Chinese Foreign Relations
East Asia’s cemeteries are a reminder that while leaders and rhetoric may change, the structure of the region remains the same. The borders set in 1953 have not moved. But is there something in the air? Steven Denney cogitates on the contingency of Korean War memory and what it may mean in the present.
Continuing his analysis of Russia’s position on THAAD from a regional security perspective, Anthony Rinna seeks to extrapolate some of the economic and geopolitical issues lying behind the THAAD factor in Russia-South Korea bilateral relations.
A year after it closed, South Korea is still eyeing the Kaesong Industrial Complex. The issues are not only financial, but also emotional. Christopher Green translates a recent report about North Korea allegedly trying to attract Chinese businesses into the manufacturing zone.
Using archival material from the Woodrow Wilson Center, Eungseo Kim dissects the politics of Sino-US détente in 1972. He concludes that Pyongyang’s grievance against Beijing for its refusal to push preconditions for Sino-US diplomatic normalization was why Pyongyang decided it needed to deal directly with the United States.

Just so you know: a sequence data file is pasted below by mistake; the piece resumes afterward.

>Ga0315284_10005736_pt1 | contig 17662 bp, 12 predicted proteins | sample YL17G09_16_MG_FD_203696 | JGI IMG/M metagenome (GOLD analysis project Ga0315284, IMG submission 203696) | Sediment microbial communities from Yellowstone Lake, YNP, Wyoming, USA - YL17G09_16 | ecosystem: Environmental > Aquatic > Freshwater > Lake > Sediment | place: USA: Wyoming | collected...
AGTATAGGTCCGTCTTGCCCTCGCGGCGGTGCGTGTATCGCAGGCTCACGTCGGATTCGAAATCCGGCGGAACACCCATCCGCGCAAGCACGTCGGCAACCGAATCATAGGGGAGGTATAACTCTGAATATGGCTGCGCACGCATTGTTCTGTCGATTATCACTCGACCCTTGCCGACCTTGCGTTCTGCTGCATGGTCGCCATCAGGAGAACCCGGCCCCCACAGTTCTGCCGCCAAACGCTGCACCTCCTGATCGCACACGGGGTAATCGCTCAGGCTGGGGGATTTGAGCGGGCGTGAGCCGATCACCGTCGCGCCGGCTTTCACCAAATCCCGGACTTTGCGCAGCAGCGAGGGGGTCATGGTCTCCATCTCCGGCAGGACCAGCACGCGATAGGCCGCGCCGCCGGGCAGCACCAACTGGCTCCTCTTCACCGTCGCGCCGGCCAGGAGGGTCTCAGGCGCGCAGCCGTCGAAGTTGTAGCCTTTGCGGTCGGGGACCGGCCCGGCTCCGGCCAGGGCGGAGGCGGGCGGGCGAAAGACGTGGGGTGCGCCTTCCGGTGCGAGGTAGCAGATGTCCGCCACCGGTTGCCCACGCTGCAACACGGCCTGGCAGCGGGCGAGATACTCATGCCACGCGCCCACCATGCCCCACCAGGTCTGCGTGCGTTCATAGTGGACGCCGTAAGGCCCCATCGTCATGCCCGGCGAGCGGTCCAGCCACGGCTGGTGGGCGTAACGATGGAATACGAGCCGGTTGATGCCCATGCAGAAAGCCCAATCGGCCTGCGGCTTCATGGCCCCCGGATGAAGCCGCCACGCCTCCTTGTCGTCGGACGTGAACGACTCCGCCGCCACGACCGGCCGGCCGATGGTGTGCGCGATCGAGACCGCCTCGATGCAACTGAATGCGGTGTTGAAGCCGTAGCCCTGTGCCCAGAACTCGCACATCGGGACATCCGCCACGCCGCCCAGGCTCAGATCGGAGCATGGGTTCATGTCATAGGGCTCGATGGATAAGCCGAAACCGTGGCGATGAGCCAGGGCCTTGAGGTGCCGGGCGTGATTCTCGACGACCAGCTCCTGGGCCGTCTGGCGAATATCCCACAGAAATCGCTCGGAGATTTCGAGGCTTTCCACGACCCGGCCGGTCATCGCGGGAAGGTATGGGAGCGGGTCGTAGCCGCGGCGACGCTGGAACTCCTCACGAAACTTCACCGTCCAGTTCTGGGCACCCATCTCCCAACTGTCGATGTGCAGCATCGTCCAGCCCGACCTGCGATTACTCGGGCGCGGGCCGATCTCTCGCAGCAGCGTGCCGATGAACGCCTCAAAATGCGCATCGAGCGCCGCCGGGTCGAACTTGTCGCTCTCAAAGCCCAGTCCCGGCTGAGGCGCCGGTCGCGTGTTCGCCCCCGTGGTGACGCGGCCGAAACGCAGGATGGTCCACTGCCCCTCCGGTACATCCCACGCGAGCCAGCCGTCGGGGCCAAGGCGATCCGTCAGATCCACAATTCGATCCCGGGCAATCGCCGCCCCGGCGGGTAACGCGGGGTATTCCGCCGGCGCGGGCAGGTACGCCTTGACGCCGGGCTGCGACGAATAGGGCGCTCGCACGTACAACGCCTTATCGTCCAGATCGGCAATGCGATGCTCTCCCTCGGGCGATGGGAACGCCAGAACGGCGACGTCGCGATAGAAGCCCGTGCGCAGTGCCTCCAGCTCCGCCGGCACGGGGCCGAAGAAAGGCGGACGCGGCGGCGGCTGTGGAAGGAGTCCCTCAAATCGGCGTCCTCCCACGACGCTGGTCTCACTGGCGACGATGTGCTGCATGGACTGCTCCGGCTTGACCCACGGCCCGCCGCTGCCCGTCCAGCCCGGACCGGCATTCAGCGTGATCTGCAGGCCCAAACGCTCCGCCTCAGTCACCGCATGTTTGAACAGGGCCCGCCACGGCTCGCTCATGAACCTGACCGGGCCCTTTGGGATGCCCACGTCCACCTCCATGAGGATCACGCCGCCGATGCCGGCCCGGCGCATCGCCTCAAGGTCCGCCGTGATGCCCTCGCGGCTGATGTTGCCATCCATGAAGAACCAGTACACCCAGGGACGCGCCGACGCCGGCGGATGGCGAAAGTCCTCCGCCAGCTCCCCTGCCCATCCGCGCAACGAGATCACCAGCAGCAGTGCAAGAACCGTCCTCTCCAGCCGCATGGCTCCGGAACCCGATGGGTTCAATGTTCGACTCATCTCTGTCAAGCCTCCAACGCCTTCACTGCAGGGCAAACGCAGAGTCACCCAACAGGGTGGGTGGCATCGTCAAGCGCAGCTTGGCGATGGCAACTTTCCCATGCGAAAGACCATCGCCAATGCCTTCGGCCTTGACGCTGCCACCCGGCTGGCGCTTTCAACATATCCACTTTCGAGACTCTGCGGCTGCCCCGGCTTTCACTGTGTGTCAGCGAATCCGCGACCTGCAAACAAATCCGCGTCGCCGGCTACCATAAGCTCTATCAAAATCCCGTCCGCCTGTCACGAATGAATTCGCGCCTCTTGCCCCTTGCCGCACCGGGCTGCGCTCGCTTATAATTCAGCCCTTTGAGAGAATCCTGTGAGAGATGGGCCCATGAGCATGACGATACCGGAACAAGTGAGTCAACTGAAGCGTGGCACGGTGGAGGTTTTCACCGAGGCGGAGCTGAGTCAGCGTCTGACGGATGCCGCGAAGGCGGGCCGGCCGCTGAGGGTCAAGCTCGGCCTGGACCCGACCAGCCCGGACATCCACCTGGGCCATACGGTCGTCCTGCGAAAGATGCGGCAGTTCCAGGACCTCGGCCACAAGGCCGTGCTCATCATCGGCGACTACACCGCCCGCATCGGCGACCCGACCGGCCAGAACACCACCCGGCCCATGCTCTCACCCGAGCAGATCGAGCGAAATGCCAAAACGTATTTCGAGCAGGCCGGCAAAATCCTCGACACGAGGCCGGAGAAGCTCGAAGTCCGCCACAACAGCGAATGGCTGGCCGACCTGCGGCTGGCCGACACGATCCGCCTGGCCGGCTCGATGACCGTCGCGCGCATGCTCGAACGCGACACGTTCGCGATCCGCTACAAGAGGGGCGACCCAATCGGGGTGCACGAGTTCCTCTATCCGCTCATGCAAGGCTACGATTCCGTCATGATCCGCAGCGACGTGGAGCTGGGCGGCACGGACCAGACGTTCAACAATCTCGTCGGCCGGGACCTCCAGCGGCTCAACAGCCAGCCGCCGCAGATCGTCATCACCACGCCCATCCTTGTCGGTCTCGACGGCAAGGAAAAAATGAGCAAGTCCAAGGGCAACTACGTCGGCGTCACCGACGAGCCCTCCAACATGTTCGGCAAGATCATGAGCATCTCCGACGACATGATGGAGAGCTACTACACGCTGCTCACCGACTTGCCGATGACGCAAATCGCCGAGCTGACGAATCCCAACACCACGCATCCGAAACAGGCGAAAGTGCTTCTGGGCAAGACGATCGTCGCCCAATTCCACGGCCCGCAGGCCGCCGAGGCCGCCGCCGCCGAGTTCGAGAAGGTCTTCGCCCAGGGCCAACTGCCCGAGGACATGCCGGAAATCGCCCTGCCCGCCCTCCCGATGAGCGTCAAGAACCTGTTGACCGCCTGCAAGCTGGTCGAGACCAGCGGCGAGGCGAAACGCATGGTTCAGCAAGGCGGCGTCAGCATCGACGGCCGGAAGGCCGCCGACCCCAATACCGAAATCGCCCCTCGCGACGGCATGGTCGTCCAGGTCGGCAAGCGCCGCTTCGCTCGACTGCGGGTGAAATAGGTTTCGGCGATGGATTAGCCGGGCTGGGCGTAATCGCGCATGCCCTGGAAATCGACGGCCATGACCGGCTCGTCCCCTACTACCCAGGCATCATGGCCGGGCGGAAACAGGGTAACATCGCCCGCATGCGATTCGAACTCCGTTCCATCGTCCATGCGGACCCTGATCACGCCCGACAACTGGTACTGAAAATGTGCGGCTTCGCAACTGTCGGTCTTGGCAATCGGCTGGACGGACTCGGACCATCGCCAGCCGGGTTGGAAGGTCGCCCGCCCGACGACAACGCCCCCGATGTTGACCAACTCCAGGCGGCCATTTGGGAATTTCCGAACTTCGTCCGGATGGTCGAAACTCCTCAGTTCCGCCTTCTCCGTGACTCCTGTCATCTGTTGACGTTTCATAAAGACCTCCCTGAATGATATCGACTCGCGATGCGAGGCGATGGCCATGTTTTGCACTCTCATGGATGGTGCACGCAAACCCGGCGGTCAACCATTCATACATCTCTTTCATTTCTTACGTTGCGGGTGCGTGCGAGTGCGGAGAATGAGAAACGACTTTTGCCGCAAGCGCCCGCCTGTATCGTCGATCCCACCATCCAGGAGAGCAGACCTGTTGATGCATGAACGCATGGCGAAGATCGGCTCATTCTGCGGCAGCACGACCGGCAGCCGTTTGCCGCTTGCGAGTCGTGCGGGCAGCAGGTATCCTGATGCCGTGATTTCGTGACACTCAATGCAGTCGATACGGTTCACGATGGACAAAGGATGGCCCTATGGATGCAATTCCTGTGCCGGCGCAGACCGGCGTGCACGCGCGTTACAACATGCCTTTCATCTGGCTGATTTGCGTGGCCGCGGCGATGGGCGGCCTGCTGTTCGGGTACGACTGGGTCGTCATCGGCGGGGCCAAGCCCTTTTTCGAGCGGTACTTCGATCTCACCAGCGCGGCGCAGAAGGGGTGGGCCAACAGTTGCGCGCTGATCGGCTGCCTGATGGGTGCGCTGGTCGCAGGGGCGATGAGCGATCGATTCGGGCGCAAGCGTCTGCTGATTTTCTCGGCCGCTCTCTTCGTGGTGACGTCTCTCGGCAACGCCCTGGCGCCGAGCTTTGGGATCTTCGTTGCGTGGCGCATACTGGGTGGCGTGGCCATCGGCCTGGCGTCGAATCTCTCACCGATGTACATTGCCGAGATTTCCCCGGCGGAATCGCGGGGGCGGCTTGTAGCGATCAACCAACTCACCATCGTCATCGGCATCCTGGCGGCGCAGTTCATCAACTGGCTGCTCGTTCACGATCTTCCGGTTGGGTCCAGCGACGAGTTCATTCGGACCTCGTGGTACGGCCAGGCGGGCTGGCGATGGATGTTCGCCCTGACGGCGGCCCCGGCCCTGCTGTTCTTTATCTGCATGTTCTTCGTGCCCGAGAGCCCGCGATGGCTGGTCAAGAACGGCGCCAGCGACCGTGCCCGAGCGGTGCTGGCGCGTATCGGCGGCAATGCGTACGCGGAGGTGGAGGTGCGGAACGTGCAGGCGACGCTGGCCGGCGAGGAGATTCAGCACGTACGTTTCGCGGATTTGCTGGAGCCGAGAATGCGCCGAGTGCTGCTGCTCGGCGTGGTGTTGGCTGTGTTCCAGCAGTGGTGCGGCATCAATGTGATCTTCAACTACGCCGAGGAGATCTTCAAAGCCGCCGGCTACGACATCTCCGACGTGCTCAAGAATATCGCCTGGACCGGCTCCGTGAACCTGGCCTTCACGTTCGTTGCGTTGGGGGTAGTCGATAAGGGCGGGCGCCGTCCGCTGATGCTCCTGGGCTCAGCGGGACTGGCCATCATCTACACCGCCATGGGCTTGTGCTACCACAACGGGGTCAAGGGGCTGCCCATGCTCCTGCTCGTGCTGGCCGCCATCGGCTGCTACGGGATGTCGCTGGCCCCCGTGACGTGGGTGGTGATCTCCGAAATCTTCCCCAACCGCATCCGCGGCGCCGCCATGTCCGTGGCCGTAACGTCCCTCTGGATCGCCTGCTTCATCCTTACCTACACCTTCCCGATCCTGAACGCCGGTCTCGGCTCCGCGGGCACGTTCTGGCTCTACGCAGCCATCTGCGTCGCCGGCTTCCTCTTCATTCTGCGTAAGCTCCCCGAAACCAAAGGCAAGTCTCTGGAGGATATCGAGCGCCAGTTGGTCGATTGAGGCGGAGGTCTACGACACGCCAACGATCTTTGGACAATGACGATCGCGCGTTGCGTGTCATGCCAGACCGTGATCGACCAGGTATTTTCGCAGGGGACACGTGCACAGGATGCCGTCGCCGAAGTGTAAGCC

In the second part of his series on Great Power politics in Northeast Asia, Anthony Rinna looks at the question of whether successful China-Russia defense relations in the region are possible beyond mere rhetoric.
A new working paper, “Shifting Hierarchy & Subordinate Sovereignty: The Carter-Reagan Transition and the US-South Korea Alliance” will be presented at a conference at the University of Texas on January 19-21. Author Clint Work explains more.
Dr. Leif-Eric Easley assesses the ramifications of President Park Geun-hye’s impeachment for the regional order and considers likely foreign policy scenarios should the Constitutional Court uphold the impeachment motion.
With the passage of UN Security Council Resolution 2321, the US has managed to lock in UN implementation of a number of Treasury sanctions on North Korea. Will the PRC finally play the role of partner and ratchet up the pressure on the DPRK, or will it continue to say one thing but do another? Adam Cathcart considers the question.